Here’s some more information on figuring out sales tax with a subscription business model.
It’s also smart to consult a tax professional for personalized guidance.
How to change to a subscription business model
If you’ve weighed the pros and cons and think a subscription business model is right for you, the next question is:
Just how do you get there?
Follow these steps to shift your business to a subscription-based model.
1. Start with customer input
Do market research before switching to a subscription by asking your customers for feedback.
Comprehensive market research involves answering questions related to market size, saturation, and average prices.
This allows you to tailor your services or products based on customers’ wants and needs.
You can use a survey tool like MailerLite or SurveyMonkey to send a survey to your existing customer base.
Questions might include:
- Whether customers are interested in a subscription model
- What types of products or services they’d like to see
- What type of pricing model they’d prefer
When it comes to revenue models, options include:
- Flat-rate pricing: Customers pay one flat rate for a set subscription period
- Usage-based pricing: Customers pay based on how much they use a product or service
- Tiered pricing: Customers can choose from tiered price ranges with different levels of functionality, features, and flexibility
- Per-user pricing: Customers pay more if more users use the product or service
- Freemium pricing: Customers can use a free pricing model with limited features and functions or upgrade to a more expensive model with more features
2. Strategize all departments within your business
A successful subscription business model involves getting all of your departments on board.
For example, you might discuss your pricing structure with your finance team, address compliance with legal, and talk to marketing about promotion and upselling opportunities.
Hold a meeting with a senior leadership person from each team to discuss your changing business model.
Each department should know what the other is doing.
For example, if the marketing team wants to invest in customer acquisition tactics like social media, finance needs to make sure the necessary cash is there.
3. Assess your product, prices, and delivery method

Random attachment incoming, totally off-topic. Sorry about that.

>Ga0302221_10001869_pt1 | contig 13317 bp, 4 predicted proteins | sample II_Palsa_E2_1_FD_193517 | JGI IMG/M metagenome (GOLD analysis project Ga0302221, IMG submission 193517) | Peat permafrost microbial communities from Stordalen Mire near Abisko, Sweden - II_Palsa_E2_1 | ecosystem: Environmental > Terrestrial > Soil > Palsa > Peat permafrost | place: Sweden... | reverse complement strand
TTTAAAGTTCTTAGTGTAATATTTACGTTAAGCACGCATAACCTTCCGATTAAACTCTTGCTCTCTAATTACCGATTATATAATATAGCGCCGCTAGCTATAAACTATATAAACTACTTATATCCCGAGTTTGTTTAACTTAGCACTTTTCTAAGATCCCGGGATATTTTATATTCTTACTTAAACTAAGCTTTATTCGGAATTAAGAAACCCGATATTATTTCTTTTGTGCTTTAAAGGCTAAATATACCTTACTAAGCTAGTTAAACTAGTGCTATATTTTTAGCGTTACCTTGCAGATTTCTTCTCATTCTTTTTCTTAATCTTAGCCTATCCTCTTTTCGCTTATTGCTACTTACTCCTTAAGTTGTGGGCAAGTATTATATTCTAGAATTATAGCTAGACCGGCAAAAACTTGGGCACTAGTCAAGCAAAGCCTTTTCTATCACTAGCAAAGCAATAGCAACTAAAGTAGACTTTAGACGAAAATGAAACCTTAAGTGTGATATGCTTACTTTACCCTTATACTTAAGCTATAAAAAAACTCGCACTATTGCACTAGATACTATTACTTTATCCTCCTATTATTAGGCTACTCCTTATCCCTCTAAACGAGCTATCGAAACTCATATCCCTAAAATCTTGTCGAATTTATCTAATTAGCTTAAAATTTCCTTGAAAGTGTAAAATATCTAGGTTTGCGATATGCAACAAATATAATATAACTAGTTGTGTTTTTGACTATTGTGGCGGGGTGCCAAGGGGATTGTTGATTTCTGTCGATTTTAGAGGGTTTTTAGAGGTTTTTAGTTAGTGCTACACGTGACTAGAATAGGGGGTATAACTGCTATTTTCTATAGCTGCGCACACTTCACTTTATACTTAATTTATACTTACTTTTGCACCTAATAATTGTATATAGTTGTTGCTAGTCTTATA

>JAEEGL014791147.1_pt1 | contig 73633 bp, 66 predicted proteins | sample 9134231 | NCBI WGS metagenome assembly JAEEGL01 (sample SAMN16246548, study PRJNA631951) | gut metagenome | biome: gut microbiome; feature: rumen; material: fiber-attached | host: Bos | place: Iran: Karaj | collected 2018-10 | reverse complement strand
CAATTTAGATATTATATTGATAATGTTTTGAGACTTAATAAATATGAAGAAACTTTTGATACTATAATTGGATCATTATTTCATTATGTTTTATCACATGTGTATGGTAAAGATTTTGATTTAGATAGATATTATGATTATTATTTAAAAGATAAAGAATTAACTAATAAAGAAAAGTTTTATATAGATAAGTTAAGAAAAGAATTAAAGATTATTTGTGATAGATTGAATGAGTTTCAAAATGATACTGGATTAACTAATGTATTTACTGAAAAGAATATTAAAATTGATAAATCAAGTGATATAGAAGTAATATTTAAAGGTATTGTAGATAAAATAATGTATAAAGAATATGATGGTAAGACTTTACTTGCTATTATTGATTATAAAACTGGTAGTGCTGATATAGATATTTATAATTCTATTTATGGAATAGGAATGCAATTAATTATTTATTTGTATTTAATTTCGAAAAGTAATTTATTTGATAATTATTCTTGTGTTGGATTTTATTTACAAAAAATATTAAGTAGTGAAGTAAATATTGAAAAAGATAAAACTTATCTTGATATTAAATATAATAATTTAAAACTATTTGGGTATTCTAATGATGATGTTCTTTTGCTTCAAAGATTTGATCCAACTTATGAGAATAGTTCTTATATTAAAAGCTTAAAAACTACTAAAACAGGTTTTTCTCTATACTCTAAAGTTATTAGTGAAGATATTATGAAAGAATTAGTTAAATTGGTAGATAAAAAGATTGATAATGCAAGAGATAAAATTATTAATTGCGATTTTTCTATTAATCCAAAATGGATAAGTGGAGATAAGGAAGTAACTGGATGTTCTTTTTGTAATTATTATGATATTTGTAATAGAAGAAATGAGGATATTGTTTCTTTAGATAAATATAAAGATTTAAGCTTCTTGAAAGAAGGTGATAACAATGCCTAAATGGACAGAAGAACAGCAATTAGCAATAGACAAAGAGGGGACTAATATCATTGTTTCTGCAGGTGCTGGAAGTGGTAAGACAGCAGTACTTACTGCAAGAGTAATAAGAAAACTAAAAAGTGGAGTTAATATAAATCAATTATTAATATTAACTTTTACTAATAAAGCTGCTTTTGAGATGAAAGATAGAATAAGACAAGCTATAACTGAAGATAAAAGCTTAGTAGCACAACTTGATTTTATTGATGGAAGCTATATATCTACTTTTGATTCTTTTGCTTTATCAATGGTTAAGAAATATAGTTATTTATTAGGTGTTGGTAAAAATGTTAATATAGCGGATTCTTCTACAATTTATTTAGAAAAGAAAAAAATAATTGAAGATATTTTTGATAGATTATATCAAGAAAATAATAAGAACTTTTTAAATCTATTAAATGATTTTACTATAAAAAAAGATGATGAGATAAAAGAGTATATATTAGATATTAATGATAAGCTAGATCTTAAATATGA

Use existing customer relationships to help develop your product and service offering.
As mentioned, you can use a survey to find out what customers want and how to improve the customer experience.
In your survey, it’s also important to address subscription pricing options.
What kind of subscription fee are customers willing to pay?
Finally, figure out how to get your subscription products to customers.
Digital products are usually delivered by email. But if you have physical products, think about what delivery method you’ll use.
There are different types of order fulfillment, including in-house, third-party, hybrid, and dropshipping.
For example, in-house fulfillment means you’ll manage your own delivery, while third-party fulfillment means you’ll hire an external logistics or shipping company to take care of it.
If you opt for in-house order fulfillment, you’ll have to set up your own team of delivery drivers.
Learn how to interview and vet drivers.
You’ll also need to create, assign, and manage driver routes.
Routing software like Circuit for Teams can help.
Circuit for Teams uses real-world data like traffic patterns and roadblocks to find the fastest order of delivery stops.
As a delivery manager or dispatcher, all you have to do is add customer addresses into the software.
The software plans fast delivery routes for you — you just have to assign the routes to drivers.
Thanks to GPS tracking, Circuit lets you send customers real-time updates on when they can expect their deliveries.
The tool also lets you set delivery time windows and give customers estimated times of arrival (ETAs).